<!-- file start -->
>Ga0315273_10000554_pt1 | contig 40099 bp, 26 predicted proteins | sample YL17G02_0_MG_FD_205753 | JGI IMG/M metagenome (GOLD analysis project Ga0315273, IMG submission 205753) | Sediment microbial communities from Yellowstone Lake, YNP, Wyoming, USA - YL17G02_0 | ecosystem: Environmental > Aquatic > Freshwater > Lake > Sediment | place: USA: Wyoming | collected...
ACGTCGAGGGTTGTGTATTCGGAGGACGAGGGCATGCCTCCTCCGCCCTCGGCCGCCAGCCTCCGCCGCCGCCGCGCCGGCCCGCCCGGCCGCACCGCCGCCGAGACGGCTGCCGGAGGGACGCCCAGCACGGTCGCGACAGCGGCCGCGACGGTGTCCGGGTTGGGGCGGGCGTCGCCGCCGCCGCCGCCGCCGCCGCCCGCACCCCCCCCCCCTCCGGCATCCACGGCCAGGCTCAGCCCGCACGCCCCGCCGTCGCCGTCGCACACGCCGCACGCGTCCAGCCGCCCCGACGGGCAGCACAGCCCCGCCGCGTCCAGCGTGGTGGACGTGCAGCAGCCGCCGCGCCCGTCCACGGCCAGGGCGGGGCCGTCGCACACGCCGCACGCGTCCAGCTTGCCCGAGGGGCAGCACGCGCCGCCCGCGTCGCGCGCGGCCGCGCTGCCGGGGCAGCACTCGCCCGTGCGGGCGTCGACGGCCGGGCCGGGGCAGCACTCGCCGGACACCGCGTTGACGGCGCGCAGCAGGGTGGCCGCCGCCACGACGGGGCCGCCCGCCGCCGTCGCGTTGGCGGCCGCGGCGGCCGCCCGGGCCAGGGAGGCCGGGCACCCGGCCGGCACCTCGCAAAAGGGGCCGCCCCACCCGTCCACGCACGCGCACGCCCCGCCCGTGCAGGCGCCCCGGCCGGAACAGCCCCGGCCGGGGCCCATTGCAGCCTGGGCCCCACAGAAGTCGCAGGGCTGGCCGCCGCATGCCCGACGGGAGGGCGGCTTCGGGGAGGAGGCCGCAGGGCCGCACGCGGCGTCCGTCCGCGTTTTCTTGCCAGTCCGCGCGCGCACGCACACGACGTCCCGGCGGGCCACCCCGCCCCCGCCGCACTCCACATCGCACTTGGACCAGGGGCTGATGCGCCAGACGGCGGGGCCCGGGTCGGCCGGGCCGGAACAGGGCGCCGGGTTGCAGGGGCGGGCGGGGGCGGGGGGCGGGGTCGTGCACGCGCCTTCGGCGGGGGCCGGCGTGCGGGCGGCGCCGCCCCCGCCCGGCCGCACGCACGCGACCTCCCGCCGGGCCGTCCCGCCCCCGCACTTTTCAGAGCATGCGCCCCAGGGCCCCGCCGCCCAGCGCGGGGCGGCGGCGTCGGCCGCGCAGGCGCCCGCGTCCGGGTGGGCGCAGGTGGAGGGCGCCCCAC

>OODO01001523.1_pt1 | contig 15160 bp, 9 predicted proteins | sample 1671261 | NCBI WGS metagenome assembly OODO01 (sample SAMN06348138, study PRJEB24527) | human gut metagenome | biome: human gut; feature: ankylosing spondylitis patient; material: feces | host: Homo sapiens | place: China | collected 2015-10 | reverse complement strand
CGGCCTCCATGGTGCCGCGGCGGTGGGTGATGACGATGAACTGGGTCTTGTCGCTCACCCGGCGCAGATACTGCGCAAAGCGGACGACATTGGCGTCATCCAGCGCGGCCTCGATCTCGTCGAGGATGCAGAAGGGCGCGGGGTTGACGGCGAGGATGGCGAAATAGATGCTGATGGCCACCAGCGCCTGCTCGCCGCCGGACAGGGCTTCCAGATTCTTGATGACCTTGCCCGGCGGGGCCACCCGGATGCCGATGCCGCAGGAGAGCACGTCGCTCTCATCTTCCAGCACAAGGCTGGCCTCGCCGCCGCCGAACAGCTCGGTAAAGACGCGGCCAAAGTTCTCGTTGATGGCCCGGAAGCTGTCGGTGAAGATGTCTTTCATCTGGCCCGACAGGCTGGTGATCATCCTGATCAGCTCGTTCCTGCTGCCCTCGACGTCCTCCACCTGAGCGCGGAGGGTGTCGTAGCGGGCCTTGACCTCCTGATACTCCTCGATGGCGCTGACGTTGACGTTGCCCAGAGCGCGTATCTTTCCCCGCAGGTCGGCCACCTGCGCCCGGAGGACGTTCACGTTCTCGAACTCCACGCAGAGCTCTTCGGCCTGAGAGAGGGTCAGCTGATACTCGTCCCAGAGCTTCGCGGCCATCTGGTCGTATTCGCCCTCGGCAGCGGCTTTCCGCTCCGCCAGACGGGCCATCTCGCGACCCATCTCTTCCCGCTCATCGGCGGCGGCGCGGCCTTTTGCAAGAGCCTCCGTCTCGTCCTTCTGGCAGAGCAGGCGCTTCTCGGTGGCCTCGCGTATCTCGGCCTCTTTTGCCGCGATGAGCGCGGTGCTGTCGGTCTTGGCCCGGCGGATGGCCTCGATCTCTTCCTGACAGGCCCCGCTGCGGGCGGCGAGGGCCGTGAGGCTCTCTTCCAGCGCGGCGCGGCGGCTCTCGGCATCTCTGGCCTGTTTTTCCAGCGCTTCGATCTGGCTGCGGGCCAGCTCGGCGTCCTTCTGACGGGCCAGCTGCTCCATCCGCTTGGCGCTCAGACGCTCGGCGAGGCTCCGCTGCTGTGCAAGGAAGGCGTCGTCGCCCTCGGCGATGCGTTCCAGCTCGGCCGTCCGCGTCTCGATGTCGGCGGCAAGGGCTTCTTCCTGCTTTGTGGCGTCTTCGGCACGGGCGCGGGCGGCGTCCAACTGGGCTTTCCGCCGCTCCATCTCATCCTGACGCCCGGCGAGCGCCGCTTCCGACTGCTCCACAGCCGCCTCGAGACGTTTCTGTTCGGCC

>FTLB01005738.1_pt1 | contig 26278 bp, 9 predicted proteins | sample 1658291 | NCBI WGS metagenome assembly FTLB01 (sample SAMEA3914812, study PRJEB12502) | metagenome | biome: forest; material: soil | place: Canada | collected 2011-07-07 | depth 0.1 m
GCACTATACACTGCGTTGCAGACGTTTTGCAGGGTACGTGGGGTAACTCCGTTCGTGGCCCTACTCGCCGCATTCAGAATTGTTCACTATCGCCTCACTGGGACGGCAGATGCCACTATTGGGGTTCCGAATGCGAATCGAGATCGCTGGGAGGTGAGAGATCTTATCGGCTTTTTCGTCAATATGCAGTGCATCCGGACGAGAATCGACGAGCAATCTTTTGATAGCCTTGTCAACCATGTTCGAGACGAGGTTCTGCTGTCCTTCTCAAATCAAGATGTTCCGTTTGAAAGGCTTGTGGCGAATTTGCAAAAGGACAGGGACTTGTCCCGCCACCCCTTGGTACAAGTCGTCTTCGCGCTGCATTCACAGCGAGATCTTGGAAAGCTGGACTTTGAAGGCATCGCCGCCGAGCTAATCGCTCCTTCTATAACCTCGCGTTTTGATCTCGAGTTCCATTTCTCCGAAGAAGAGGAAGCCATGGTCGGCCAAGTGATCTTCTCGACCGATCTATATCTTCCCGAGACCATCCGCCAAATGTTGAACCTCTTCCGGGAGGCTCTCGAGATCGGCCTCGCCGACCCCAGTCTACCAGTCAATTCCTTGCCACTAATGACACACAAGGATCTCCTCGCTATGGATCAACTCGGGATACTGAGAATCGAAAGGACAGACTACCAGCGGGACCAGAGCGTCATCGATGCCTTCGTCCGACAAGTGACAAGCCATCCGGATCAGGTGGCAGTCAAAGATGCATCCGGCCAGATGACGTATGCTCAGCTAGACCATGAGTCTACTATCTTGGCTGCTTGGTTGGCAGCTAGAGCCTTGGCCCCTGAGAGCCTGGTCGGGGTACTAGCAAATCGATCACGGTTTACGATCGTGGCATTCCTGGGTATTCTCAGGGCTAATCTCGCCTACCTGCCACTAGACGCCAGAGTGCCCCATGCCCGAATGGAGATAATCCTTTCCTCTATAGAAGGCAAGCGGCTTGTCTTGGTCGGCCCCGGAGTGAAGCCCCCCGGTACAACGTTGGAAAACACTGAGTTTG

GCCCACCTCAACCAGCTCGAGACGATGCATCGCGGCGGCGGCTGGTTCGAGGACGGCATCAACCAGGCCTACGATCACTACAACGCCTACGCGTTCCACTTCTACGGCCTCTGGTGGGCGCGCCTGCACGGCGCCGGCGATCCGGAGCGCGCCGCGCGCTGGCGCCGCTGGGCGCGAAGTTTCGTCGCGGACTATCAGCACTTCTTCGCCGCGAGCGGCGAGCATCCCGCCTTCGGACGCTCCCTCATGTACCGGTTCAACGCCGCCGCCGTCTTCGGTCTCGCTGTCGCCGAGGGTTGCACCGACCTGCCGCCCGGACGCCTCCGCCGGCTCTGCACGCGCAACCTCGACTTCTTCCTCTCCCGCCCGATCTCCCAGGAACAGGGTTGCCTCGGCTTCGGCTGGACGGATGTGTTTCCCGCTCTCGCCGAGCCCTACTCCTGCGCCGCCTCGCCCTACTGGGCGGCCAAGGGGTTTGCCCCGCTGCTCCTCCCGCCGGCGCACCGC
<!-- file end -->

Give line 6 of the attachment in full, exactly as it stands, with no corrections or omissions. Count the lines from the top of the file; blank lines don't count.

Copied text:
GCACTATACACTGCGTTGCAGACGTTTTGCAGGGTACGTGGGGTAACTCCGTTCGTGGCCCTACTCGCCGCATTCAGAATTGTTCACTATCGCCTCACTGGGACGGCAGATGCCACTATTGGGGTTCCGAATGCGAATCGAGATCGCTGGGAGGTGAGAGATCTTATCGGCTTTTTCGTCAATATGCAGTGCATCCGGACGAGAATCGACGAGCAATCTTTTGATAGCCTTGTCAACCATGTTCGAGACGAGGTTCTGCTGTCCTTCTCAAATCAAGATGTTCCGTTTGAAAGGCTTGTGGCGAATTTGCAAAAGGACAGGGACTTGTCCCGCCACCCCTTGGTACAAGTCGTCTTCGCGCTGCATTCACAGCGAGATCTTGGAAAGCTGGACTTTGAAGGCATCGCCGCCGAGCTAATCGCTCCTTCTATAACCTCGCGTTTTGATCTCGAGTTCCATTTCTCCGAAGAAGAGGAAGCCATGGTCGGCCAAGTGATCTTCTCGACCGATCTATATCTTCCCGAGACCATCCGCCAAATGTTGAACCTCTTCCGGGAGGCTCTCGAGATCGGCCTCGCCGACCCCAGTCTACCAGTCAATTCCTTGCCACTAATGACACACAAGGATCTCCTCGCTATGGATCAACTCGGGATACTGAGAATCGAAAGGACAGACTACCAGCGGGACCAGAGCGTCATCGATGCCTTCGTCCGACAAGTGACAAGCCATCCGGATCAGGTGGCAGTCAAAGATGCATCCGGCCAGATGACGTATGCTCAGCTAGACCATGAGTCTACTATCTTGGCTGCTTGGTTGGCAGCTAGAGCCTTGGCCCCTGAGAGCCTGGTCGGGGTACTAGCAAATCGATCACGGTTTACGATCGTGGCATTCCTGGGTATTCTCAGGGCTAATCTCGCCTACCTGCCACTAGACGCCAGAGTGCCCCATGCCCGAATGGAGATAATCCTTTCCTCTATAGAAGGCAAGCGGCTTGTCTTGGTCGGCCCCGGAGTGAAGCCCCCCGGTACAACGTTGGAAAACACTGAGTTTG